Grazing gave elephant ancestors an edge

by Mary Caperton Morton
Friday, August 3, 2018

Replica of a reconstructed Go­mpho­the­rium steinheimense skeleton on display at the Basel Natural History Museum. Credit: Zhang Hanwen, University of Bristol.

The poor dental hygiene of some ancient elephant-like beasts has proven a boon to future scientists. In a new study, researchers used grass fragments recovered from the teeth of two extinct species of Central Asian gomphotheriids to decode the animals' feeding habits during the middle Miocene.

Scientists led by Wu Yan of the Institute of Vertebrate Paleontology and Paleoanthropology (IVPP) in Beijing, China, examined bits of mineralized plant matter known as phytoliths scraped from the teeth of specimens of Gomphotherium connexum and Gompho­therium steinheimense, which both roamed Central Asia about 17 million years ago. By comparing the grazing habits of the two species, the team sought insights into how feeding preferences and changing vegetation patterns played a role in their survival.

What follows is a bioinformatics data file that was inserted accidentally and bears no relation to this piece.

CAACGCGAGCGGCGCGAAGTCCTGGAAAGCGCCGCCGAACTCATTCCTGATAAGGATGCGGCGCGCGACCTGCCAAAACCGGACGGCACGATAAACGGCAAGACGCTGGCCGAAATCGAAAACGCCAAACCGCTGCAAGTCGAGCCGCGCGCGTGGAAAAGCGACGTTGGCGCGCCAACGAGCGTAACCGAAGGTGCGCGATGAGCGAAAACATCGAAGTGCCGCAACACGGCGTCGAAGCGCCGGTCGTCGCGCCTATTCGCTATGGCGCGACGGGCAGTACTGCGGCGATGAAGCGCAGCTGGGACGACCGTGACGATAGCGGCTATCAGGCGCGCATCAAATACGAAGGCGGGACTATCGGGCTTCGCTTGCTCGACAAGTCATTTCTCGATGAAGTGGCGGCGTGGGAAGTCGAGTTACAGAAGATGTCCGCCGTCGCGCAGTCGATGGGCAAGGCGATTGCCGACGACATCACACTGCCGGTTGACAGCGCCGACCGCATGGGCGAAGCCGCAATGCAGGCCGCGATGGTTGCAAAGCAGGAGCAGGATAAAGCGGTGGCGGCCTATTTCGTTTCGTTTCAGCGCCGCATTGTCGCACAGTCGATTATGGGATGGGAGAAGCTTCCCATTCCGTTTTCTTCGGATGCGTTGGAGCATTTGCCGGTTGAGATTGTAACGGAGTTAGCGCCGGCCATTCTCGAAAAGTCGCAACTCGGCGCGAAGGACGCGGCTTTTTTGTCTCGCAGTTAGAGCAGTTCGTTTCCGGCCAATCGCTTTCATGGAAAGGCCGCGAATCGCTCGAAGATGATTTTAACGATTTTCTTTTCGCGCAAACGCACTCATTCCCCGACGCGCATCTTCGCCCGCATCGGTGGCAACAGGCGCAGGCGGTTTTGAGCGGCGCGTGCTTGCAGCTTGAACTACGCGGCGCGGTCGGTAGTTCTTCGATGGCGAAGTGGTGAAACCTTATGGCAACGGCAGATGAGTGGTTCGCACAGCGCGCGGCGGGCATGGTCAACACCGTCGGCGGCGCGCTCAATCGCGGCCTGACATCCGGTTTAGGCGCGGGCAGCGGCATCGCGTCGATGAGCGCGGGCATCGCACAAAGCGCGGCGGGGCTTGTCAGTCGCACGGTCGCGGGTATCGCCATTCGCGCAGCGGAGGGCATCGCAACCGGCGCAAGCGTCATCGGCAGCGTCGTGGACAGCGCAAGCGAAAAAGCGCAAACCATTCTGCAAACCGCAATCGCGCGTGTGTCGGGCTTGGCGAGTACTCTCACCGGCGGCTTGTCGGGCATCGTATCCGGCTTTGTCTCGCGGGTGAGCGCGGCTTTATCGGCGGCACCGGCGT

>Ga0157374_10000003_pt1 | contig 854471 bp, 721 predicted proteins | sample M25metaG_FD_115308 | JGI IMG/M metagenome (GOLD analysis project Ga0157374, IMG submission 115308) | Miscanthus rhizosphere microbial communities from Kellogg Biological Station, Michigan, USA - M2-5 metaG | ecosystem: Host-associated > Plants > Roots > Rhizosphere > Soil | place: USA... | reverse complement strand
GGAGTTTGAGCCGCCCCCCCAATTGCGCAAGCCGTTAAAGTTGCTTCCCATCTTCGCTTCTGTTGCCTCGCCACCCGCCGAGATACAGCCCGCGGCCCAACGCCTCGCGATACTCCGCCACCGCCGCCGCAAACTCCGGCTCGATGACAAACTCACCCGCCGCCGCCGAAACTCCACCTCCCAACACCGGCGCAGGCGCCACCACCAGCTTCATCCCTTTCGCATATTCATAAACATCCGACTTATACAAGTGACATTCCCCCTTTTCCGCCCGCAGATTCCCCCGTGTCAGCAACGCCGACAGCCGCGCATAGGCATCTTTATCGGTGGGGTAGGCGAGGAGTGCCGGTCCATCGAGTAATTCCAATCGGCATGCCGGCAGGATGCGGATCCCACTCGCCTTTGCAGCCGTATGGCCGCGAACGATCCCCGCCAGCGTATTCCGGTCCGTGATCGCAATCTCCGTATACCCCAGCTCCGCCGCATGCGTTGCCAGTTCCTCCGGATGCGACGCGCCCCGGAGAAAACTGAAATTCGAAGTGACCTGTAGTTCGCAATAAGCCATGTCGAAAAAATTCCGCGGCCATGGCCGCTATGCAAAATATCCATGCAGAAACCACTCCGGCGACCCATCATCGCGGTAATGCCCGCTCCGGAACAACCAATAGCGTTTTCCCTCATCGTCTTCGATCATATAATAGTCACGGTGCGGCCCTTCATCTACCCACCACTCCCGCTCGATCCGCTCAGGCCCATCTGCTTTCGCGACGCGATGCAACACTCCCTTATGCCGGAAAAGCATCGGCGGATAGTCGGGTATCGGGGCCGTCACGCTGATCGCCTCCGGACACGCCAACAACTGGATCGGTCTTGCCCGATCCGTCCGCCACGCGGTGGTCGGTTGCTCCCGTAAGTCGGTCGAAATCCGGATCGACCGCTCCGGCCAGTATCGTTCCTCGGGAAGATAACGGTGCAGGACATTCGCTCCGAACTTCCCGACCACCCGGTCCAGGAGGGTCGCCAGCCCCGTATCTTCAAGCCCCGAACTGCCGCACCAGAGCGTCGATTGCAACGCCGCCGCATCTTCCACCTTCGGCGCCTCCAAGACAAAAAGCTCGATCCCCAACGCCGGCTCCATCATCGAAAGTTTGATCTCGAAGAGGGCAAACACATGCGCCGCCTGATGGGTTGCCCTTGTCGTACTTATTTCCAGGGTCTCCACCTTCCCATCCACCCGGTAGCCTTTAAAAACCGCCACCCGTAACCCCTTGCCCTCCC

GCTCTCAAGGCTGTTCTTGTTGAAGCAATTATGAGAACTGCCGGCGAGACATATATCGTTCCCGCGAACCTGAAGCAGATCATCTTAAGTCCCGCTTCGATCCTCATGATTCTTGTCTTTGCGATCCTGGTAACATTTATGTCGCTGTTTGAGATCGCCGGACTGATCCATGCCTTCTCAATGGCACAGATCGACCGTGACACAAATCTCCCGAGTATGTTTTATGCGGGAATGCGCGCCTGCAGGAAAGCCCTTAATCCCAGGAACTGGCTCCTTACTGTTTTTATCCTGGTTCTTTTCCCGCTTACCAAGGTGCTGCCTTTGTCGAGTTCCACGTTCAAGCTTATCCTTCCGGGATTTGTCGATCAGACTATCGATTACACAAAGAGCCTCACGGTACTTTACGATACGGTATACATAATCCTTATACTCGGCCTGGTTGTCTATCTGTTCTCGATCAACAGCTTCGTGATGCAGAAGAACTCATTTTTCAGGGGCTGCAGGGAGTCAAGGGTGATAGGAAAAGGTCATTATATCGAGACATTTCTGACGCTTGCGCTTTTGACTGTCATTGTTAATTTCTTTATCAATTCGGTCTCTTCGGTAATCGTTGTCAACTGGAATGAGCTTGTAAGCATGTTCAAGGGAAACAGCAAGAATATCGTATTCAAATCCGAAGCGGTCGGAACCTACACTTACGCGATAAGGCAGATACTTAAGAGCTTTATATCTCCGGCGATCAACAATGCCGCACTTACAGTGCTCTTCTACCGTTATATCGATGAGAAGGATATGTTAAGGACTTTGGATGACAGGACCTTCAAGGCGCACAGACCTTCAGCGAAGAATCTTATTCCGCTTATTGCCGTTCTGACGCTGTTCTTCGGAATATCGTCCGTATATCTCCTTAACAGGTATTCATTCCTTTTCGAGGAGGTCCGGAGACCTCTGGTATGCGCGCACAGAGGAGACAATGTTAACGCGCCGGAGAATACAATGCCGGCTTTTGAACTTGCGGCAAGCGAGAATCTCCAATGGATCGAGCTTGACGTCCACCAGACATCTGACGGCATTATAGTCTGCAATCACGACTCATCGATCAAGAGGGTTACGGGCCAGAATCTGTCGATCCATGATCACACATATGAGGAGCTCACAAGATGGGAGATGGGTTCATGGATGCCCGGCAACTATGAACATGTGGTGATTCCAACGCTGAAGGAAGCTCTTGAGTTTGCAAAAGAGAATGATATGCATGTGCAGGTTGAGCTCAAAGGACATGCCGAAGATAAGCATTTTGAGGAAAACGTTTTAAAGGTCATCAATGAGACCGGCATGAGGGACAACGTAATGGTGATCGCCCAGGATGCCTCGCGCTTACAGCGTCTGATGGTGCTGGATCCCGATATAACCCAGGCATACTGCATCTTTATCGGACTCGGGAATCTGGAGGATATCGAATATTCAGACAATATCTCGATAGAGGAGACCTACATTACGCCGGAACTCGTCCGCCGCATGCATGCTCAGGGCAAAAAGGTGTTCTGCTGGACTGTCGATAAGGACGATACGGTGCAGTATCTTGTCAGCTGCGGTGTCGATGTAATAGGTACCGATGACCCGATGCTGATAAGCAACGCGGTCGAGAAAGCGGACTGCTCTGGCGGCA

They reported in Scientific Reports that G. connexum likely fed on mixed types of foliage, including leaves and grasses, whereas G. steinheimense showed a strong preference for grasses, a pattern also confirmed by examinations of tooth microwear patterns and structure in the two species. The team then analyzed fossil pollen records recovered from the sediments containing the teeth and found that the animals' shared habitat was changing from woodlands into semi-arid savanna. “By adopting a much more grass-based diet, G. steinheimense was apparently responding better to this habitat change than G. connexum,” said co-author Zhang Hanwen, of the University of Bristol in England, in a statement.

A grass-based diet may have given G. steinheimense an advantage over G. connexum. G. steinheimense is thought to be ancestral to modern Asian elephants, according to the study’s authors, whereas the lineages of G. connexum and several other species of gomphotheriids went extinct in Central Asia at the end of the middle Miocene. G. Steinheimense’s “active adaption to the environment helped the species to survive by better exploiting newly abundant food sources in the form of grass,” Wu told Xinhua.

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